How much of who we think a person is, shape how we feel about them? The story of the Gypsy experience in Europe, is one that showcases the extent that beliefs determine exactly that. A simple misconception about the origins of one group of people would have effects that lasted long after the misconception was cleared up. The name ‘Gypsy’ is at the heart of this confusion. The proper name for this group of people is Romani. In addition to the confusion of their origins, the isolated nature of this group further exasperated the situation of misunderstanding. Their story highlights the lesson we all should remember that fear is often based on ignorance.
Romanis got the name ‘Gypsies’ because Europeans believed that they had come from Egypt.
The truth being that they were a people who had left India some 500 years before entering Europe 1000 years ago. The biblical narrative of dark skinned nomadic people was familiar to Europeans. To a world that had limited knowledge beyond its borders, maybe this made it easier to explain the presence of this strange new people. The Romani were renowned for their traveling performance caravans. They were known for being tamers of wild beasts, and displaying feats that defied people’s understanding. The world still being a superstitious place, they were regarded as having mystical capabilities. A trait that further connected them to the land of Egypt. Egypt the land of unexplained mysteries, a lost civilization steeped in fantastical lore.
It also makes sense that the Romani themselves would play into this notion. The lands they had migrated through were not highly regarded by Europeans. Europe was predominantly Christian when the Romani arrived from the East. The nation that they entered Europe from was the Ottoman Empire, an Islamic state. Its people were regarded as a nation of infidels. The land of India was even more distant to Europeans 1000 years ago. India was still seen as land of heathen barbarians. It makes sense that the Romani, who wanted to avoid conflict didn’t want to be associated with either of these people. So when circumstances presented themselves that showed them in a more favorable light, they didn’t make too great an effort to change that opinion.
The Romani would make their way throughout the European continent. Eventually making their way into the countries of Holland, Spain and even Scotland. They had an uncompromising commitment to their culture. They remained an independent and isolated people. The ability to be highly mobile combined with self-sufficiency was an uncommon attribute. Their migratory nature brings into question the concept of nationality. Having no homeland and yet a clearly discernible culture constantly positioned them as outsiders wherever they found themselves.
The Rich Vibrant Culture of the Romani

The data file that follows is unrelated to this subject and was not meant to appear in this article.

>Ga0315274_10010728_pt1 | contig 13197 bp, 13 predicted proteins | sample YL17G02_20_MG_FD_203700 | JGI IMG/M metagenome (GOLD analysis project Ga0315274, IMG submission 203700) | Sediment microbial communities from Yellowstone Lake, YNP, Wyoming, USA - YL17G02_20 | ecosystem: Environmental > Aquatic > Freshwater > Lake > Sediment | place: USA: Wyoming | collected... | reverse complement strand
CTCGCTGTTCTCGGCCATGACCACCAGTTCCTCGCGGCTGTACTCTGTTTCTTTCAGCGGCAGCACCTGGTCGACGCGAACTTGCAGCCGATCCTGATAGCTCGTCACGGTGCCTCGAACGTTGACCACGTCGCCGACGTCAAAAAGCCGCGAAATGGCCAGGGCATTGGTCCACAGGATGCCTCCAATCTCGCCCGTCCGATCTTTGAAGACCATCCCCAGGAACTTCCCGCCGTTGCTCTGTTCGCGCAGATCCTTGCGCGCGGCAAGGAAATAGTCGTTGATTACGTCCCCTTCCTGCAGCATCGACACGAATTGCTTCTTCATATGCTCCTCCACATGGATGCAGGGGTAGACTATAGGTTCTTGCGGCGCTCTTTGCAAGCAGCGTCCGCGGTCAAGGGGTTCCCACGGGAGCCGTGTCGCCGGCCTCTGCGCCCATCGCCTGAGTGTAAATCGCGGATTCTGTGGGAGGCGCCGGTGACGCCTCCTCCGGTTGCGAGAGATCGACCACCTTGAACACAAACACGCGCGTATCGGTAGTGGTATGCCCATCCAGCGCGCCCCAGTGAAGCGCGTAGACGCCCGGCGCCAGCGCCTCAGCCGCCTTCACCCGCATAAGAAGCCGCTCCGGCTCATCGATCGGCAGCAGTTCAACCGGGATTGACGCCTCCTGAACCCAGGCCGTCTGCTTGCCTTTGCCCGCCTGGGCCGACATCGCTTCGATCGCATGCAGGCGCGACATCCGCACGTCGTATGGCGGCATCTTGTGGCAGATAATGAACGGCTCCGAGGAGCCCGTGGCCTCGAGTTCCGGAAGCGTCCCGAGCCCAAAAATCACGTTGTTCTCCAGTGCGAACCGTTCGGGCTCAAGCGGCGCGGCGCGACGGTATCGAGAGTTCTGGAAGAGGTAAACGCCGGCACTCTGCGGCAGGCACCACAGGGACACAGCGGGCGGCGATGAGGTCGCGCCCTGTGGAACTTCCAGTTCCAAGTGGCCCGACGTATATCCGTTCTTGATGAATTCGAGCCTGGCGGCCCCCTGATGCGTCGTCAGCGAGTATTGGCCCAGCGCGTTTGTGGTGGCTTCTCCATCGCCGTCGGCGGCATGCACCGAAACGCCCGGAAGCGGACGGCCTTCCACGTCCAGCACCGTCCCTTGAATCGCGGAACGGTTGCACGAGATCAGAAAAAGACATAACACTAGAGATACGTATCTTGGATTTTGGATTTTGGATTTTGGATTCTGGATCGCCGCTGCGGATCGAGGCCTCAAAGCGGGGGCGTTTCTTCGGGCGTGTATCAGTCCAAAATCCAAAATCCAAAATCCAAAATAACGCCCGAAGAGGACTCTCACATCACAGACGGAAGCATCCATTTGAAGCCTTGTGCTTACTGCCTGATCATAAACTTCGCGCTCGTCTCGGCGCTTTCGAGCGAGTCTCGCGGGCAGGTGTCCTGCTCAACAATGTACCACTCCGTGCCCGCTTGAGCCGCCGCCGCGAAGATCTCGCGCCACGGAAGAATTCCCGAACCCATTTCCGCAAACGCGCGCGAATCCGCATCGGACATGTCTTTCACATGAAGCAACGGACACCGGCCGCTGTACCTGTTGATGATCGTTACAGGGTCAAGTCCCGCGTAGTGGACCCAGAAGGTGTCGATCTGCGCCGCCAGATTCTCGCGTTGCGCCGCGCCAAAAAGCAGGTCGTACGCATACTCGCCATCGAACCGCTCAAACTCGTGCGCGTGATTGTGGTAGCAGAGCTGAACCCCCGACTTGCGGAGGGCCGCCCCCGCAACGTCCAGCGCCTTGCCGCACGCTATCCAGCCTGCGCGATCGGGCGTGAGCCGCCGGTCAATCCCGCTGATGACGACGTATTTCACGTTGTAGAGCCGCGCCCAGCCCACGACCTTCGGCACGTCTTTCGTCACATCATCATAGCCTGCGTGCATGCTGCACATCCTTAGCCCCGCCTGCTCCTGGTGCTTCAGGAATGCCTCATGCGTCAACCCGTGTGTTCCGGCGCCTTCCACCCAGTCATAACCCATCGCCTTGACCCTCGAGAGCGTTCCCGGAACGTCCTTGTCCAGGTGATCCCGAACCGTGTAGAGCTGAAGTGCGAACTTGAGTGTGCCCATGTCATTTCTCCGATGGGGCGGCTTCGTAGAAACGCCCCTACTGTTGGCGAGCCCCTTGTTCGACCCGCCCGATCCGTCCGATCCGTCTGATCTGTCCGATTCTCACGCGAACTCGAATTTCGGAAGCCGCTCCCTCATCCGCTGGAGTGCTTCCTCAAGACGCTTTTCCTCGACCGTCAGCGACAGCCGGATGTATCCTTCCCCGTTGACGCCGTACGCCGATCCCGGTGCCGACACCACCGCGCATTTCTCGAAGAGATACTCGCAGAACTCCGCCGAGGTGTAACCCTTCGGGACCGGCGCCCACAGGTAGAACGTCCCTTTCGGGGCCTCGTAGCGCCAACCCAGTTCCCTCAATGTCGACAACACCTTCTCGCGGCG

The Romani culture has been characterized by the image of roaming circus performers. It was common for them to travel with exotic animals. They would put on exhibitions that would include demonstrations with these animals as well as musical performances. The music of the Romanis influenced a multitude of musical styles. Jazz music, bolero and flamenco all trace inspiration from the music of these eccentric nomads. Their costumes during these shows was memorable for its flamboyance, often incorporating wildly colorful costumes. These shows were not enough to subsist on alone. Their skills in animal husbandry made them useful horseman. They were also adept gunsmiths and canon builders. Moving from place to place, they tried to find a place in the different countries in which they found themselves.
The Romani people are Europe’s largest minority group
Predominately residing in the different countries of Eastern Europe. They’ve faced resistance and discrimination the entire time they’ve been in Europe. Labeled as assassins and thieves, the Romani people have always been viewed through a lens of fear. Constantly rejected, they’ve had their language outlawed. They’ve seen their children abducted and their people tortured and killed. The worst time for the Romanis was during the second world war. Hitler and the Nazis targeted them, and interred them in concentration camps along with the Jewish people and other ‘non-desirables.’ In all total two million Romani would die in these camps. In 1980 in Czechoslovakia Romani women were forcibly sterilized. Social problems continue to plague the Romani community as a result of their cultural isolation/ostracization. Poor education, higher crime rates and problems with drug use are rampant in present day Romani communities. The fear and stigma of the Romani persists today. Just last year, France deported 10,000 Romani from its country.
Throughout history the origin story of the Romani has played a role in the level of acceptance in various locales. The story that they came from Egypt allowed them to be accepted easier. As the idea that they were from the far more foreign land of India, became more common, they were meet with greater resistance. This sense of unfamiliarity would be the cornerstone for vile acts of hate. Despite this obstacle, the Romani have persisted on the European continent. They have held fast to their identity and carved out a place for themselves by working hard and being adaptable. Where it is they originated over 1000 years ago has no bearing on this.